GfK who are having to second guess their consumer electronics and IT research data in Australia after JB Hi Fi and Retravision WA refused them access to sales data has estimated that 140,000 large screen TVs were sold during the World Cup period of May to June 2010.
Currently GFK is estimating JB Hi Fi sales data based on past sales, despite the fact that JB Hi Fi is selling up to 25 per cent of all TVs sold in Australia. They are also failing to count TVs sold via the likes of Big W, who in the past has been responsible for significant sales of below 40 inch flat panel TVs including a 50 inch plasma TV that earlier this year was selling for sub $1,000.
Impacting the accuracy of GFK data is the release of new LED TVs sold via JB Hi Fi. Early in 2009 very few LED TVs with the exception of Samsung models were sold in Australia. Now several manufacturers are selling LED TVs via JB Hi Fi and Retravision WA.
According to competing research companies, GFK data can no longer be trusted to be an accurate source of information. One source who did not want to be named said: “In the IT and consumer electronics market JB HI Fi is a major contributor to sales and to not have access to their data is okay for the first six months. After that they are guessing despite how much modelling is done,” they said.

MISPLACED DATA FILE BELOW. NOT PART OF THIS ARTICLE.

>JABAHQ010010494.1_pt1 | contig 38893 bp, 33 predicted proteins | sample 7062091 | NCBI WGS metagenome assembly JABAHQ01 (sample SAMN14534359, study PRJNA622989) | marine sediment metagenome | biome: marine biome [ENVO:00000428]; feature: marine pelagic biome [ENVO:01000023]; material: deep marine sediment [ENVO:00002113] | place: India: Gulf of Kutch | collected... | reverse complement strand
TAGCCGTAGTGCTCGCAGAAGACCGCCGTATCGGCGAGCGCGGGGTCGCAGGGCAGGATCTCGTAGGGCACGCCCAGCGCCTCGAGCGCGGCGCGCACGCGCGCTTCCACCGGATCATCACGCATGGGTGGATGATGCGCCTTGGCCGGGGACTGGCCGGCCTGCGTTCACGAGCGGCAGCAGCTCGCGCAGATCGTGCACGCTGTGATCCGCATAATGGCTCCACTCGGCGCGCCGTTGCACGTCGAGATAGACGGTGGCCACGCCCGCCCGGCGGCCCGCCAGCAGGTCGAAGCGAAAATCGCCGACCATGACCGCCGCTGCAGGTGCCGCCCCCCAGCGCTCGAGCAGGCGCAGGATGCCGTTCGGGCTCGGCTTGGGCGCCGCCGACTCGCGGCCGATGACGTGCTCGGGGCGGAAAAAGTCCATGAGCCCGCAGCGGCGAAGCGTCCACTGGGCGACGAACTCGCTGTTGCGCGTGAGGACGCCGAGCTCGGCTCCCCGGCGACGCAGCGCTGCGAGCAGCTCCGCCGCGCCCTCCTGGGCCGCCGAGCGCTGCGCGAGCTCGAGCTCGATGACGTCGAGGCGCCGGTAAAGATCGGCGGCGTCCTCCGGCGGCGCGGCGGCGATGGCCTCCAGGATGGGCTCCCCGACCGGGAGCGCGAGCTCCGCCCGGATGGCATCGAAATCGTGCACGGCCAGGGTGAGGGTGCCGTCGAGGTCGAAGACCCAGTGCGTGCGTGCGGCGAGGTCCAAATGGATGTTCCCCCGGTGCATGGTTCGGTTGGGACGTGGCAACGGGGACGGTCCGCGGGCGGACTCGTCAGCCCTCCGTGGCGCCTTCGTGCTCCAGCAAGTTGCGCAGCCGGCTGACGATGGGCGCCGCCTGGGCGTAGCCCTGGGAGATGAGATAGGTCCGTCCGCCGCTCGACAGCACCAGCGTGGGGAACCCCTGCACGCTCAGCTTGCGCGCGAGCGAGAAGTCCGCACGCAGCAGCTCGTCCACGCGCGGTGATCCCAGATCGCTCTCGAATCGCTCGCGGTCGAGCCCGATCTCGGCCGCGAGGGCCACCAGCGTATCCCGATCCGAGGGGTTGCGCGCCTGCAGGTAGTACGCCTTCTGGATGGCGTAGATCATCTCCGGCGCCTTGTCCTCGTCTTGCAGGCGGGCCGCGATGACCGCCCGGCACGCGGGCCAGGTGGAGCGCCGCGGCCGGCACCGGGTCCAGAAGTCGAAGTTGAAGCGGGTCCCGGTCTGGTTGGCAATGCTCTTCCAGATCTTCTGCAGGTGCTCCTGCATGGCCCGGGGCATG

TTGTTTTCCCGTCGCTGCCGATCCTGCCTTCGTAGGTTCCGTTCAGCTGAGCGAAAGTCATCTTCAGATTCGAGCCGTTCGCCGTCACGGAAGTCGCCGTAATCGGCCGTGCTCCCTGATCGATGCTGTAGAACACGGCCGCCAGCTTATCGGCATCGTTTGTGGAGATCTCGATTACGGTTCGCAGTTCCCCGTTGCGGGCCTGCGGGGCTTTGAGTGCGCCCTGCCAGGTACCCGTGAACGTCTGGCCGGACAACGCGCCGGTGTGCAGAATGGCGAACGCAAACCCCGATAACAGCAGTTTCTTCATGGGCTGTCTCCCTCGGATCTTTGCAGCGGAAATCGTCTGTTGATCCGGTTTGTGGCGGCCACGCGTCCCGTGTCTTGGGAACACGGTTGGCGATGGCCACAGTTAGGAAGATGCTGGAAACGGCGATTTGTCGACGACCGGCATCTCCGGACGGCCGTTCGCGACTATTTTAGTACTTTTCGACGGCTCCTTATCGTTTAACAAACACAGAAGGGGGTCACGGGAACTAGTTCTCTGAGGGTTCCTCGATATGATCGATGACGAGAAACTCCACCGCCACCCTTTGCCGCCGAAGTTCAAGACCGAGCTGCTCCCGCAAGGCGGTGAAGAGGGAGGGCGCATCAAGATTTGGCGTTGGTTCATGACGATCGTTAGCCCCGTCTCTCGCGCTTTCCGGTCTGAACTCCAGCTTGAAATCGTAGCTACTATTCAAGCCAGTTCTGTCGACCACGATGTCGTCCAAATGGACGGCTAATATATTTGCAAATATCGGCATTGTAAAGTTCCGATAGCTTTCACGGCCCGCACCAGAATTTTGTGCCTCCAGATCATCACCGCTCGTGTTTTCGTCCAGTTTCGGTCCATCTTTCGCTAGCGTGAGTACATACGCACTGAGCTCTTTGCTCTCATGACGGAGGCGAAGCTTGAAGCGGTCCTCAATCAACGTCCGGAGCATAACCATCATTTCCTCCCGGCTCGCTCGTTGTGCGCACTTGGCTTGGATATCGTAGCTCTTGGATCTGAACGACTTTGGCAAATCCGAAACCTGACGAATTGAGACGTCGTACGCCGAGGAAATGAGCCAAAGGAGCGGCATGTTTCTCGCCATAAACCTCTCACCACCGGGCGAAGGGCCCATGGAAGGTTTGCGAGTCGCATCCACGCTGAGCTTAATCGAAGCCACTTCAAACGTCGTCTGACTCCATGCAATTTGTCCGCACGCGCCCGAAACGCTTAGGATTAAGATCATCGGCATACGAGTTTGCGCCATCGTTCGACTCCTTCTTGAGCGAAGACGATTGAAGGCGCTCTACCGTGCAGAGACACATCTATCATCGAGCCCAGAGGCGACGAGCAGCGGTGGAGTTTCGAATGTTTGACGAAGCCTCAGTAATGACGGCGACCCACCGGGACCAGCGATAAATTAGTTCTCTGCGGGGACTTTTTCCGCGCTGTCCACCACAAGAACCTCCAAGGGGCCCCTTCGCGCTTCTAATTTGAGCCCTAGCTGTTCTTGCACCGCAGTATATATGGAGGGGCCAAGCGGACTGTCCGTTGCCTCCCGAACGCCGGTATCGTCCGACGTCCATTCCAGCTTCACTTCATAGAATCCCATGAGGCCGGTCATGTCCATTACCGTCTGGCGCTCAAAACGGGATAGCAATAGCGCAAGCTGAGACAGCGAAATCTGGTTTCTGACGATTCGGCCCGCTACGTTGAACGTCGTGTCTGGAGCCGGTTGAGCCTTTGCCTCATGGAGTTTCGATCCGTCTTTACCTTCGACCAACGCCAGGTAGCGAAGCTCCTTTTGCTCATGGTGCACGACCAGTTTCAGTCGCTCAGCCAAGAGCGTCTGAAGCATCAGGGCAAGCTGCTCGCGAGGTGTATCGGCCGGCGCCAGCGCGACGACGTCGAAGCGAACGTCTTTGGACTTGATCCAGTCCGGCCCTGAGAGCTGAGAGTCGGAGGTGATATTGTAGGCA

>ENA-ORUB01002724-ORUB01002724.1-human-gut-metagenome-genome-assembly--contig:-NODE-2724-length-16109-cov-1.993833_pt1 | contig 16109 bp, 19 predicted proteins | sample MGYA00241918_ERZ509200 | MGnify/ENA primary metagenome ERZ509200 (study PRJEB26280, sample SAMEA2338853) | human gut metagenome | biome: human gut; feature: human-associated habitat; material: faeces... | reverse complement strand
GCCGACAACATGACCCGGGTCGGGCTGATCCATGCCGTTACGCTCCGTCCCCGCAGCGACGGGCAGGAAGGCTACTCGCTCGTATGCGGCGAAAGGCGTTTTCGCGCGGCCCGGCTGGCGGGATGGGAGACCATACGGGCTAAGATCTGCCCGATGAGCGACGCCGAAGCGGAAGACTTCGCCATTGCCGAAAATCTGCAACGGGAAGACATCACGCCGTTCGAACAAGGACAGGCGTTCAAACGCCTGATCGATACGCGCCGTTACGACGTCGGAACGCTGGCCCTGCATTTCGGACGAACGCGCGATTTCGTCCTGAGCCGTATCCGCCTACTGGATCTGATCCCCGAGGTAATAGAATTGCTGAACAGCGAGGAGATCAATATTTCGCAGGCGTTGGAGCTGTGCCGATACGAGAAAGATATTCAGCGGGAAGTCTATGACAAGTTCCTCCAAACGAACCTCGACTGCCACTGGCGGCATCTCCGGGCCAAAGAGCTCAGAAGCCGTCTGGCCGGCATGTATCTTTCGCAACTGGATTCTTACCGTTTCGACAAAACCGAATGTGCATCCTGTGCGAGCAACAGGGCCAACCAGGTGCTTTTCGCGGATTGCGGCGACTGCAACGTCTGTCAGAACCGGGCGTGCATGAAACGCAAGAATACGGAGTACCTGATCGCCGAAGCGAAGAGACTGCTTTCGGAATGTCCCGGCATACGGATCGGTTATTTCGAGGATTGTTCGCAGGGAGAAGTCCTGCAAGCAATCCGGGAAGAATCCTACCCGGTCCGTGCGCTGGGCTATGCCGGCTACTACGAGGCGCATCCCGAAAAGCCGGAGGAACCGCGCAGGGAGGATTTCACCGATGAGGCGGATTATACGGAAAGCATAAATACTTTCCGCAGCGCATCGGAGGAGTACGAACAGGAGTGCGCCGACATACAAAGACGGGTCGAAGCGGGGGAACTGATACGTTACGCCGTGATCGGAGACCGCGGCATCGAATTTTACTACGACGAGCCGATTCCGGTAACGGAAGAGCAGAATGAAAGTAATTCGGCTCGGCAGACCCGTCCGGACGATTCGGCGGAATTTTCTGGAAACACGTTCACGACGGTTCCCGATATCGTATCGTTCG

“During the past six months JB HI Fi has expanded their Smartphone offering, they are also a key seller of notebooks and netbooks particularly Apple products. None of this is being counted other than from information vendors are supplying as sell in data. The same applies with Big W and several other retailers who are now selling a lot more consumer electronic products than they did 12 months ago”.
“Last week GFK said that the average selling price of flat panel TVs had dropped. This in part is caused by organisations like Big W selling low priced flat panel TVs. We have also seen several Chinese brands enter the market via channels not measured by GFK”.
GfK also reported a 33 per cent drop in average sales price: down to $1,400 per panel from $2,100 for the same period last year.
The German research company also said that between May to June 2010 that a quarter of all TV sales were non-Full HD models.
Although the major suppliers are restricting their release of HD TVs to the smaller sizes, 25 per cent of consumers are still choosing to buy the older technology when purchasing large sizes.